Gluts in foods from grains to milk and concern that China’s slowing economy will curb demand sent global prices down the most in almost seven years.
An index of 73 food prices fell 5.2 percent in August, the most since December 2008, to 155.7, the United Nations’ Food & Agriculture Organization wrote in a report Thursday. The slide will cut the food bill for importers such as Egypt, said Abdolreza Abbassian, a senior economist at the FAO.
Years of surplus production and record grain harvests swelled global food reserves and reduced prices by 35 percent since a record in 2011. The shift is a dramatic turnaround from four years ago, when food costs were soaring and contributed to civil unrest across the Middle East and Africa, toppling governments in Tunisia and Egypt.
“This is a deflationary period from a food point of view,” Abbassian said by phone from Rome. “In real terms, we’re not much higher than we were at the start of the century. Quite a striking divergence from what people were expecting a few years ago.”
Pressure on food prices will continue until well into 2016, Abbassian said. Wheat supplies are abundant, with larger-than- anticipated harvests in the northern hemisphere. Falling energy costs and concerns about China’s economic slowdown also helped reduce food prices, according to the FAO.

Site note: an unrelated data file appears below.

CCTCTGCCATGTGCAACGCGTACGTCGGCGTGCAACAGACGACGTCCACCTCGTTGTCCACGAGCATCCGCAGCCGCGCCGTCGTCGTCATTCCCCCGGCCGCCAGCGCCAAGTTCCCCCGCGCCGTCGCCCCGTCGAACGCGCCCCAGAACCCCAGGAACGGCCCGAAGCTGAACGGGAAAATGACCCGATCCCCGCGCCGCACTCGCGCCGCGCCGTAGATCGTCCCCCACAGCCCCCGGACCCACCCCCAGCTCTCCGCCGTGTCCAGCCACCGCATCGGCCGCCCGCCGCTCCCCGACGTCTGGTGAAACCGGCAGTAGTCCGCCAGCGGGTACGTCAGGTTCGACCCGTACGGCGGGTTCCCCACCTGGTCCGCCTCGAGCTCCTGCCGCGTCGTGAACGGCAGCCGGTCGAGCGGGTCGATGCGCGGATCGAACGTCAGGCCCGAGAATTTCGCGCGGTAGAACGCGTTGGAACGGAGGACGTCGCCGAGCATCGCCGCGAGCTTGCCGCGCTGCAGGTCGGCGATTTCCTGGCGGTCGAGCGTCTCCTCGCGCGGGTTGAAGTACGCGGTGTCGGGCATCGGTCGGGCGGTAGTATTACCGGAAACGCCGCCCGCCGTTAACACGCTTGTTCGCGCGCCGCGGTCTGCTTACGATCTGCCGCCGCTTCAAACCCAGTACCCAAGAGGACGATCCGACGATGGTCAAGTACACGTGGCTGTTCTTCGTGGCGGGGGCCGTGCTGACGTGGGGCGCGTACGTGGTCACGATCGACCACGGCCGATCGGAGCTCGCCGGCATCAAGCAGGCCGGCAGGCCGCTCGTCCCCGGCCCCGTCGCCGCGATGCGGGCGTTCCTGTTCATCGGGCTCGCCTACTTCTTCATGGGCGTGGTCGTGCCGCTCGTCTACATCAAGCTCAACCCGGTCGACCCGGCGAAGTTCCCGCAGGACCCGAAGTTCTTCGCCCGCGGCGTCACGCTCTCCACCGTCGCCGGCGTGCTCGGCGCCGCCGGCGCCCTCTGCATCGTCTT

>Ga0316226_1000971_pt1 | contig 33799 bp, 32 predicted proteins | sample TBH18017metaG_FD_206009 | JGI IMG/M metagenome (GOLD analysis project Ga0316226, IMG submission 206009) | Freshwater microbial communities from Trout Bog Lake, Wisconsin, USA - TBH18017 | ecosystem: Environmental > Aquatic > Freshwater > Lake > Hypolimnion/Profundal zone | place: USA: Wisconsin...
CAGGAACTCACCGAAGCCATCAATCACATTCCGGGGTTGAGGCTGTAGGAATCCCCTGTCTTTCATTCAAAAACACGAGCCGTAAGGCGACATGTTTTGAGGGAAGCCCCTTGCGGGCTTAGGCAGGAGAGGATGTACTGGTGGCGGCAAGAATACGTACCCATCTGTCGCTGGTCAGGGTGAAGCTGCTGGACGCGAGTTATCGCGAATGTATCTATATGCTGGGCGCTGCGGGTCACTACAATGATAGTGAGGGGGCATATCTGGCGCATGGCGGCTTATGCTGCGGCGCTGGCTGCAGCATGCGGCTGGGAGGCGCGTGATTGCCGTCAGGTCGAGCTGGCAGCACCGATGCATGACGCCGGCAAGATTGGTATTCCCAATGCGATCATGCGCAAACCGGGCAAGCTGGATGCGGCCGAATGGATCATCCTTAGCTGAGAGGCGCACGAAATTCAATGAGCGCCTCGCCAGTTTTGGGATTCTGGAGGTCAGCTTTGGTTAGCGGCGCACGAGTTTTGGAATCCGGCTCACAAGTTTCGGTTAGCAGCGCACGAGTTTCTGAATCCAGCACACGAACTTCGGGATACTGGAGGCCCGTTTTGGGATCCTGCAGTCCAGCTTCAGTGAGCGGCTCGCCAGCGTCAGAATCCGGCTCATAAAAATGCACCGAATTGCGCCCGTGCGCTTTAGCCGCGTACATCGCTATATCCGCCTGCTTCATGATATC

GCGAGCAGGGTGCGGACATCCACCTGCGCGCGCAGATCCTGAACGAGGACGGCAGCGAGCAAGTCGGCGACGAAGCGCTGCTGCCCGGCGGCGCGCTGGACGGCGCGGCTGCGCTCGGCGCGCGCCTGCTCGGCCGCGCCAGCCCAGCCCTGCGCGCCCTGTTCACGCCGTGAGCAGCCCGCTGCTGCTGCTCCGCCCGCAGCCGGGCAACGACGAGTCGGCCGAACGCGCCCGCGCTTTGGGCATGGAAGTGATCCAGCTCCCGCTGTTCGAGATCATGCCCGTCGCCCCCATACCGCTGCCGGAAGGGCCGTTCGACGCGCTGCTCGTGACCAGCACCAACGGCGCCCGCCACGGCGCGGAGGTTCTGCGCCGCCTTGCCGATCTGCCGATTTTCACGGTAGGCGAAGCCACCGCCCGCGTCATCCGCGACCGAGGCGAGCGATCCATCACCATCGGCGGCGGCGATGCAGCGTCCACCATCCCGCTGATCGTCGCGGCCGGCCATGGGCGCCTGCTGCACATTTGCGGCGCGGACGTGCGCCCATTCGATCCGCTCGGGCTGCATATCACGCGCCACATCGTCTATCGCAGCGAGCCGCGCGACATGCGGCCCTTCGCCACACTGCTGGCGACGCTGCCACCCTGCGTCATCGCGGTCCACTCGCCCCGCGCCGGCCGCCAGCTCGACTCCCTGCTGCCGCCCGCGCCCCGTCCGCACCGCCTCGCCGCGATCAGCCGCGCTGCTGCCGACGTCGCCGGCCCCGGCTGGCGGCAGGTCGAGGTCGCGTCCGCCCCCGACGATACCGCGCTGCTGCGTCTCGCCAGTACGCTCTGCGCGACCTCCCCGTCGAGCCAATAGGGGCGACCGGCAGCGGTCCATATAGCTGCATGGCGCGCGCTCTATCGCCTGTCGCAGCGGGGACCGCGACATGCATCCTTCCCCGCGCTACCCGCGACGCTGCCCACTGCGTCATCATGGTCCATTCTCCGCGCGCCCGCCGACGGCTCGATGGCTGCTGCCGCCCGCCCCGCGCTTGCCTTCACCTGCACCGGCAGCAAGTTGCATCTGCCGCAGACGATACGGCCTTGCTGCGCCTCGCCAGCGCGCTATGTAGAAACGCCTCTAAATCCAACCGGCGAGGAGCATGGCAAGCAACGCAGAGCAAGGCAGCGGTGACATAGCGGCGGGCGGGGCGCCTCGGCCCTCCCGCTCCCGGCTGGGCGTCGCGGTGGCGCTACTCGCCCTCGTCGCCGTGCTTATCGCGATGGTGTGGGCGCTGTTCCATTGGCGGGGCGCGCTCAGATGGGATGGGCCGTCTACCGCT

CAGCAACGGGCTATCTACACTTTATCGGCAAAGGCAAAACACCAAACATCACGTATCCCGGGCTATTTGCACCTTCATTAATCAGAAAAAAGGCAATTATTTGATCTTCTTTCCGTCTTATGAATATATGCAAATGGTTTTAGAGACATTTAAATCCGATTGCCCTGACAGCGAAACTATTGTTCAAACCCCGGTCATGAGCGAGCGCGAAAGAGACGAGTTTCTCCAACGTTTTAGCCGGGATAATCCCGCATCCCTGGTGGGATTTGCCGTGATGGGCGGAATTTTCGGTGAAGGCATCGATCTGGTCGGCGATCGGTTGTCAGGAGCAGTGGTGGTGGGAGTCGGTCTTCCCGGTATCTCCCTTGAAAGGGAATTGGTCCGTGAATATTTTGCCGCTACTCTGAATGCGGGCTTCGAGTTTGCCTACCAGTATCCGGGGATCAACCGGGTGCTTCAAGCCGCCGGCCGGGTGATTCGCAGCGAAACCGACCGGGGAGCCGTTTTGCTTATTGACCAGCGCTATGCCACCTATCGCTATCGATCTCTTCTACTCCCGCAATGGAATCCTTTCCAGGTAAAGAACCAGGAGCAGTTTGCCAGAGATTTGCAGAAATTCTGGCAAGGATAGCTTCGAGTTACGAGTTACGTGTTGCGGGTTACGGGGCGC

“The food bill will go down,” he said. “You need quite a sharp decline in future production to get some sustained support for prices. Right now indications are for the reverse.”
Countries that import food invested in agriculture when prices were high, and that’s adding to the increased production, according to Abbassian. Brazil’s falling real and China’s agricultural subsidies are helping farmers sustain production even as prices for dollar-denominated commodities fall, he said. Producers in Russia and Ukraine are continuing to plant grains due to a lack of alternatives, Abbassian said.
The FAO index of global food includes prices for grain, meat, dairy, edible oils and sugar. The gauge has fallen for 10 months in the longest slide since 1998.
An index of grain prices fell 7 percent to a five-year low. The FAO raised its outlook for global wheat and coarse grain production in 2015-16 on larger harvests for South American corn and European wheat, it said in a separate report.
Dairy product costs slumped 9.1 percent to the lowest in six years on limited import demand from China and ample supplies, the FAO said. A sugar index fell 10 percent to the lowest since 2007 as a weaker Brazilian real encouraged more outbound shipments and on expectations that India will become a net exporter of the sweetener.
Vegetable oil prices fell 8.6 percent to a six-year low on slowing import demand for palm oil in India and China, according to the report.
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